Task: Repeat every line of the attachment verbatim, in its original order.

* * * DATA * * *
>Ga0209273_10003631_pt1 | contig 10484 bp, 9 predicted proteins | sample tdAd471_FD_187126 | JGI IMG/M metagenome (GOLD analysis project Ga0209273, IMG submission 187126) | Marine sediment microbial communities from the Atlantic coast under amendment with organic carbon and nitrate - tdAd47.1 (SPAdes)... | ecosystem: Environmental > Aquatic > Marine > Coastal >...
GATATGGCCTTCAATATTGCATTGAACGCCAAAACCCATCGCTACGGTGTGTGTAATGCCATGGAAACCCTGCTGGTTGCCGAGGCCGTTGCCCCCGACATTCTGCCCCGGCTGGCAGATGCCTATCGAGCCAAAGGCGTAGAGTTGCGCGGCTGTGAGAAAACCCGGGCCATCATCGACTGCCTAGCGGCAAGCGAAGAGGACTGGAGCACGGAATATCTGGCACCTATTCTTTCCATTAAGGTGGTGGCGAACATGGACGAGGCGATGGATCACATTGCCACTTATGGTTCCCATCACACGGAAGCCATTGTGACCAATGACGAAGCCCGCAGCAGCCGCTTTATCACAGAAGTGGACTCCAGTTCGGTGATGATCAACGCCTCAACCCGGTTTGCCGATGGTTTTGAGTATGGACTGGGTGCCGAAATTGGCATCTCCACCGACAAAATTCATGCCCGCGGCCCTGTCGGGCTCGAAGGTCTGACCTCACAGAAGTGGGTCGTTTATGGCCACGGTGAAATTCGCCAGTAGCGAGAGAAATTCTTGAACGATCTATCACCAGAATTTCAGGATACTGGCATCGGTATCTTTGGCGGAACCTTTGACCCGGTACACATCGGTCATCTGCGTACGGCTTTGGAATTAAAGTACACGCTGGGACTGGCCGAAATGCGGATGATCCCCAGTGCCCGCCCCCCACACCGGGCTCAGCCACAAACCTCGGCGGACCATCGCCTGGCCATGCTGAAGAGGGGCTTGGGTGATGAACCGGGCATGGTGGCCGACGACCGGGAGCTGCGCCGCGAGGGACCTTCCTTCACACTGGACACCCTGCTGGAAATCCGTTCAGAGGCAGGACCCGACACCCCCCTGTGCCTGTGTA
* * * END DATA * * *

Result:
>Ga0209273_10003631_pt1 | contig 10484 bp, 9 predicted proteins | sample tdAd471_FD_187126 | JGI IMG/M metagenome (GOLD analysis project Ga0209273, IMG submission 187126) | Marine sediment microbial communities from the Atlantic coast under amendment with organic carbon and nitrate - tdAd47.1 (SPAdes)... | ecosystem: Environmental > Aquatic > Marine > Coastal >...
GATATGGCCTTCAATATTGCATTGAACGCCAAAACCCATCGCTACGGTGTGTGTAATGCCATGGAAACCCTGCTGGTTGCCGAGGCCGTTGCCCCCGACATTCTGCCCCGGCTGGCAGATGCCTATCGAGCCAAAGGCGTAGAGTTGCGCGGCTGTGAGAAAACCCGGGCCATCATCGACTGCCTAGCGGCAAGCGAAGAGGACTGGAGCACGGAATATCTGGCACCTATTCTTTCCATTAAGGTGGTGGCGAACATGGACGAGGCGATGGATCACATTGCCACTTATGGTTCCCATCACACGGAAGCCATTGTGACCAATGACGAAGCCCGCAGCAGCCGCTTTATCACAGAAGTGGACTCCAGTTCGGTGATGATCAACGCCTCAACCCGGTTTGCCGATGGTTTTGAGTATGGACTGGGTGCCGAAATTGGCATCTCCACCGACAAAATTCATGCCCGCGGCCCTGTCGGGCTCGAAGGTCTGACCTCACAGAAGTGGGTCGTTTATGGCCACGGTGAAATTCGCCAGTAGCGAGAGAAATTCTTGAACGATCTATCACCAGAATTTCAGGATACTGGCATCGGTATCTTTGGCGGAACCTTTGACCCGGTACACATCGGTCATCTGCGTACGGCTTTGGAATTAAAGTACACGCTGGGACTGGCCGAAATGCGGATGATCCCCAGTGCCCGCCCCCCACACCGGGCTCAGCCACAAACCTCGGCGGACCATCGCCTGGCCATGCTGAAGAGGGGCTTGGGTGATGAACCGGGCATGGTGGCCGACGACCGGGAGCTGCGCCGCGAGGGACCTTCCTTCACACTGGACACCCTGCTGGAAATCCGTTCAGAGGCAGGACCCGACACCCCCCTGTGCCTGTGTA